Right on schedule, the latest iteration of Ubuntu, 18.04 ‘Bionic Beaver’, released yesterday, and to say that it’s worth an upgrade is probably an understatement. 18.04 becomes Ubuntu’s newest LTS release, meaning that it will be fully supported until 2023. If you’re currently running the previous LTS, 16.04, you’ll be treated to a considerable update, but before you update anything, always make sure you have your important data backed up!
My experience with installing 18.04 to both a virtual machine and real PC was about as flawless as I could expect. The absolutely only thing I noticed a bit off is that in 17.10, visiting the ‘Other Locations’ section of the file manager would populate network share icons to click, whereas in 18.04, I have to manually travel to smb://networkshare. A minor issue, but network discovery is extremely useful, and strange to be missing.
If you’ve installed Ubuntu before, there are not going to be many surprises with 18.04 except for the fact that you’ll now see a Minimal install option. I didn’t test this yet, but choosing it will install only basic applications to help you get up and running quickly. This kind of install sounds great for those who are using Ubuntu as a workstation, to cut down on resource and space use as much as possible, and maybe to have a cleaner slate to begin with.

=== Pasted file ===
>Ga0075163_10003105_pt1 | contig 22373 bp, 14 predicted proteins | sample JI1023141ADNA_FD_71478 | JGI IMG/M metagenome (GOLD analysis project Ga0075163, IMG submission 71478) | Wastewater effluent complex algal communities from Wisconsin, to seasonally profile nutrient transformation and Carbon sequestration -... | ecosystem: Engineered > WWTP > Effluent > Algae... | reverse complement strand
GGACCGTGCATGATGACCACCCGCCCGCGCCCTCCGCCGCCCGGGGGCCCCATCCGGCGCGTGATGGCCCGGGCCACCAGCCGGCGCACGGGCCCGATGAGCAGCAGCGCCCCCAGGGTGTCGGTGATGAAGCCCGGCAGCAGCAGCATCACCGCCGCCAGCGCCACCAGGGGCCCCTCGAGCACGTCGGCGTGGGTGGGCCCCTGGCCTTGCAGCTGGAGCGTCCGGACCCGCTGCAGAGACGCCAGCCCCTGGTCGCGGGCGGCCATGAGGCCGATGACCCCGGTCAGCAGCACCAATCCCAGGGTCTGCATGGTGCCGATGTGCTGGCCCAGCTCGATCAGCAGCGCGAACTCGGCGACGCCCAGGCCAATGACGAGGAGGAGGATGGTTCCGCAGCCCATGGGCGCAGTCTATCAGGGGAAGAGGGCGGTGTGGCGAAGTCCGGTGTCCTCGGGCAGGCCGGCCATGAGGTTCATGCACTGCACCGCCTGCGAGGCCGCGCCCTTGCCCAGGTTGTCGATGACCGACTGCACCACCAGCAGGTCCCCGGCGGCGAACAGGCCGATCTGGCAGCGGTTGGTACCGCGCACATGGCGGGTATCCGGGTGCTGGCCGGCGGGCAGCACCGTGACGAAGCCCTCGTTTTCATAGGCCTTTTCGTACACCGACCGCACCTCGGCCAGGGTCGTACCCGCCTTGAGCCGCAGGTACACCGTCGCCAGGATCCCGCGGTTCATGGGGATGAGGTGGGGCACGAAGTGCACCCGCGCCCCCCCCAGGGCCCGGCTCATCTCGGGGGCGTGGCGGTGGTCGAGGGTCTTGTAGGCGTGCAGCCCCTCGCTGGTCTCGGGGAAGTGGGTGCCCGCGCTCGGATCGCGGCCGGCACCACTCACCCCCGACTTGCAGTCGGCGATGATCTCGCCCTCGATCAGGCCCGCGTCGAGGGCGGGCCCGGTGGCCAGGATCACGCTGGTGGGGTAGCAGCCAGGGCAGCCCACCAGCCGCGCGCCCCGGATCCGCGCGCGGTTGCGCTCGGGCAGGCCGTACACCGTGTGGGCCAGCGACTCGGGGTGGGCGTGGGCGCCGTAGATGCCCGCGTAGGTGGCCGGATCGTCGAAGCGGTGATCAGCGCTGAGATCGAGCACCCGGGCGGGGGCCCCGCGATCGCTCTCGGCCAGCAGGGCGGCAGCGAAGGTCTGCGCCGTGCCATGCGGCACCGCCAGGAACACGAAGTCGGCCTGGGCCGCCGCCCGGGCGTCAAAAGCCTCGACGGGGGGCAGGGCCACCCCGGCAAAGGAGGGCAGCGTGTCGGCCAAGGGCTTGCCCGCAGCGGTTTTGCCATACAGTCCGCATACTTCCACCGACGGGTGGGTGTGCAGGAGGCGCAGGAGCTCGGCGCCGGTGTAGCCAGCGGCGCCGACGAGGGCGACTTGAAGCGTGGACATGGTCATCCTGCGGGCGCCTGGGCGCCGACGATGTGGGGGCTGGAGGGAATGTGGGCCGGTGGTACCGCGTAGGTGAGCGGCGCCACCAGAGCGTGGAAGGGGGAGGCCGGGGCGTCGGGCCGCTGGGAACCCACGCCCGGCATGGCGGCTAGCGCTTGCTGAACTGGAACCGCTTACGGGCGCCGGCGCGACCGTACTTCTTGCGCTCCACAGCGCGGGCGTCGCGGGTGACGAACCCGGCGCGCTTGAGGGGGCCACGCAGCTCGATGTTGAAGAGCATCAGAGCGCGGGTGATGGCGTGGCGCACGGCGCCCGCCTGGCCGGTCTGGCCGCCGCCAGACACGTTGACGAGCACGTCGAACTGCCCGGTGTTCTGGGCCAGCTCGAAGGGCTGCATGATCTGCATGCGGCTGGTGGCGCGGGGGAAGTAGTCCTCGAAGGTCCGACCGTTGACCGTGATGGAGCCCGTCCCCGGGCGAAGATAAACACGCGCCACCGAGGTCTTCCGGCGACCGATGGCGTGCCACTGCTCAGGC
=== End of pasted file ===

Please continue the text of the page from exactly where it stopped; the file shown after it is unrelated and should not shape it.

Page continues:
With 18.04, Canonical has adopted the 4.15 Linux kernel, as well as OpenJDK 10 to replace the system’s default JRE/JDK. The company notes that OpenJDK 11 will become the default in 18.04 as soon as general availability lands in September. Also changed is the default protocol version for CIFS mounts, so if your mounts suddenly don’t work, you may need to manually specify the SMB version in fstab (eg: vers=1.0).
Freshly installed Ubuntu 18.04 desktop
It might not matter to many, since it’s not entirely noticeable to everyone, but the default display server has backtracked from Wayland with this release to Xorg. Those who want to experiment with Wayland are still able to access it through the gear on the login screen.
Also updated is GNOME, to 3.28, and LibreOffice, to 6.0, while some other apps have been containerized with the snap format; those include the Calculator, Characters (map), Logs, and System Monitor. More minor additions include the addition of a To Do app on the default install, and a Calendar that now supports weather forecasts, while the GNOME shell has been upgraded to support Thunderbolt 3 (40Gbps communications).
Ubuntu’s Software and LibreOffice Writer
The mainline Ubuntu isn’t the only release with 18.04, of course. Also updated are the usual flavors, including Kylin, Studio, Xubuntu, Kubuntu, Budgie, and Lubuntu – and that’s not even all of them. You can check out the full release notes for 18.04 right here, which also includes links to the individual flavors.